The mechanism behind the pluripotency-differentiation transition
Induced pluripotent stem cells can turn into any type of cell in the body or remain in their original form. In the current edition of Molecular Cell, scientists from the Helmholtz Zentrum München describe how cells decide which of these two directions to take. During their research, they identified a protein and a ribonucleic acid (RNA) that play a highly significant role in this process. Their discovery also allows a better understanding of amyotrophic lateral sclerosis (ALS), a progressive neurological disease that affects motor neurons.
Thanks to their ability to transform into any type of cell in the body, induced pluripotent stem cells (iPS cells) could make a key contribution to regenerative medicine. In order to generate artificial beta cells for the treatment of type 1 diabetes, for example, it is essential to understand the mechanisms that underlie cell differentiation. Together with his team, Dr. Micha Drukker from the Institute of Stem Cell Research (ISF) at the Helmholtz Zentrum München, has now shown how such processes are controlled at the molecular level. It all began with a structure in a cell nucleus that was visualized with the aid of fluorescence microscopy.
Two key factors in the cell nucleus
"We noticed that nuclear domains named paraspeckles do not occur in iPS cells, but are quickly formed during the differentiation process, irrespective of the cell type that we created," says Dr. Miha Modic, who was a member of Dr. Drukker's working group. Drukker and Modic hypothesized that this phenomenon was linked to the ability of stem cells to differentiate into body cells. Along with Prof. Ule Jernej from University College London and Markus Grosch, a Ph.D. student in Dr. Drukker's group, the researchers discovered key molecules in the cell nucleus that orchestrate the appearance of paraspeckles and how they regulate differentiation.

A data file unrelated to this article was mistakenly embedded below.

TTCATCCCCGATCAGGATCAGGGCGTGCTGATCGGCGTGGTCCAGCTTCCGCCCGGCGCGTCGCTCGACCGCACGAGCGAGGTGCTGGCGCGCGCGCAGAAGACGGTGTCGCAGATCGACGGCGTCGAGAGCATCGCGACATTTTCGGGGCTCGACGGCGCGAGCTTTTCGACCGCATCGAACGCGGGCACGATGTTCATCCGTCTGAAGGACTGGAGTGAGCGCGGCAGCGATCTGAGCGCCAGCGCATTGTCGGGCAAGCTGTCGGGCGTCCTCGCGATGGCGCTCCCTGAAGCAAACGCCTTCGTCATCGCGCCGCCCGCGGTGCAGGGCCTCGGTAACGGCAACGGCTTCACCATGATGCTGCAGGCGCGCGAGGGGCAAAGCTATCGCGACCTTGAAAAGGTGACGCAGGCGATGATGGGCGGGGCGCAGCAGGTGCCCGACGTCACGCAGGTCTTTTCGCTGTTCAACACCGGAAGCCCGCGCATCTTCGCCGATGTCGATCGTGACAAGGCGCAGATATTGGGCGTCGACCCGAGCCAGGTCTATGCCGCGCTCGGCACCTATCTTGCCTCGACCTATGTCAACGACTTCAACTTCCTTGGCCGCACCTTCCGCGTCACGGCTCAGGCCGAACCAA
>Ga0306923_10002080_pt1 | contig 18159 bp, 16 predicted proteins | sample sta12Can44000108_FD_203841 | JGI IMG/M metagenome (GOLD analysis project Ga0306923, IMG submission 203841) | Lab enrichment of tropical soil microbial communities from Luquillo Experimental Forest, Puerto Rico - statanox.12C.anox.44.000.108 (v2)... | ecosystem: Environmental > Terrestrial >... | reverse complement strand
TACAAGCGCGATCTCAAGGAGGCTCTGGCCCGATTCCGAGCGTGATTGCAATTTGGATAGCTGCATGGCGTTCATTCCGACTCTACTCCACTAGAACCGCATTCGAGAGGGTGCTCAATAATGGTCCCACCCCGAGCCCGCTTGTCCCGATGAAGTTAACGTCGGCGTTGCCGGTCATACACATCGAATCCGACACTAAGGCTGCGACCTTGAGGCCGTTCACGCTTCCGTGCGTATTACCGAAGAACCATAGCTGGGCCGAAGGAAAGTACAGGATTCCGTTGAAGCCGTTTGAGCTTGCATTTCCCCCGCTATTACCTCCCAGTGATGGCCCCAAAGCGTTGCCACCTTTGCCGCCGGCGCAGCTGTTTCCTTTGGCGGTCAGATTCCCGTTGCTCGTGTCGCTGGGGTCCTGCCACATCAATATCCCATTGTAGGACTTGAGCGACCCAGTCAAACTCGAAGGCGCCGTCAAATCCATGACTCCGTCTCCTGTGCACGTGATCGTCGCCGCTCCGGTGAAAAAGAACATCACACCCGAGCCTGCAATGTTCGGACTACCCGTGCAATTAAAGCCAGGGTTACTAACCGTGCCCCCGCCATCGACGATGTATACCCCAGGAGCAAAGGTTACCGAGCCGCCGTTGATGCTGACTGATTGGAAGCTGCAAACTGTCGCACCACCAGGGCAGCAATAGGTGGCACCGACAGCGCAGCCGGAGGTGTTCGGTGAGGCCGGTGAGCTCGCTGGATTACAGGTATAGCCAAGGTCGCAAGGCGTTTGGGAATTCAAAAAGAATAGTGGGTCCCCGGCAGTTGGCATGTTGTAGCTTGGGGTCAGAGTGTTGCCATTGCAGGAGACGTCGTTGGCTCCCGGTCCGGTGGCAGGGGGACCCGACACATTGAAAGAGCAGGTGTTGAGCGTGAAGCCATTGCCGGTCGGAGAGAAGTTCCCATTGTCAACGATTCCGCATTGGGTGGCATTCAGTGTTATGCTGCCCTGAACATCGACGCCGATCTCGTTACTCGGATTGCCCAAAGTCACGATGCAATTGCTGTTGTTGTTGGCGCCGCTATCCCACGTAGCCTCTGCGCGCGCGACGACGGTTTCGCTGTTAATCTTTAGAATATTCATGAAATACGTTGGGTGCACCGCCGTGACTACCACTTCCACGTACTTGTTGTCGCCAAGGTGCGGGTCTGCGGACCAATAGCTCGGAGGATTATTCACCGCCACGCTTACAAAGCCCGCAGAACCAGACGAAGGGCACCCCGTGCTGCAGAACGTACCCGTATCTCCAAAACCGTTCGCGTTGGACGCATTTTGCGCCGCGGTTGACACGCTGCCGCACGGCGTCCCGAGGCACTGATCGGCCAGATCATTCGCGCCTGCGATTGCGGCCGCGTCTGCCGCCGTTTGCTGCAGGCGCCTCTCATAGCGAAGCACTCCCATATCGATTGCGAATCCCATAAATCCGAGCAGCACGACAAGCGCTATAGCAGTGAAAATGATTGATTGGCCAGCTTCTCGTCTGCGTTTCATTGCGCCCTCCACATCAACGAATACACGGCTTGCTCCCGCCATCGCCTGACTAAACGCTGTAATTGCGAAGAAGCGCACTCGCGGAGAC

"Two factors play key roles in the decision as to whether cells differentiate or remain pluripotent," says Drukker. "We identified NEAT1, a ribonucleic acid (RNA), and TDP-43, a protein that binds to RNA." NEAT1 exists in two forms. The short form is stabilized by TDP-43, and in this case, no paraspeckles develop. The cell remains pluripotent, and is not altered. Conversely, a decrease in TDP-43 creates the long form of NEAT1. Paraspeckles are formed, and an iPS cell begins to differentiate. Modic adds: "This control system may be general for stem cells to make a choice when to differentiate."
Modic says, "Dr. Silvia Schirge and Prof. Heiko Lickert from the Institute of Diabetes and Regeneration Research (IDR) helped us to show that paraspeckles are also crucial for efficient differentiation during murine embryonic development. Together, their study provides a breakthrough in understanding processes of differentiation and development.
Link to diseases
In Drukker's view, these findings will do more than just provide a contribution to basic research. "Paraspeckles are linked to many diseases, but up until now they have rarely been examined in the context of developmental and stem cell biology," he explains. In the case of amyotrophic lateral sclerosis (ALS), the role of TDP-43—as well as the appearance of paraspeckles—is particularly evident. In motor neurons, the cells that operate our muscles and are affected by ALS, TDP-43 is oddly regulated and forms toxic aggregates; and there is an increased occurrence of the long form of NEAT1, and more paraspeckles can be detected. These mechanisms are regarded as an early sign of ALS—even before patients present with clinically relevant symptoms. In the next stage, Drukker and his team of scientists hope to examine other cell types for paraspeckles, RNAs and their interactions. By then it will also be apparent whether the newly discovered molecules will provide suitable targets for pharmacotherapies.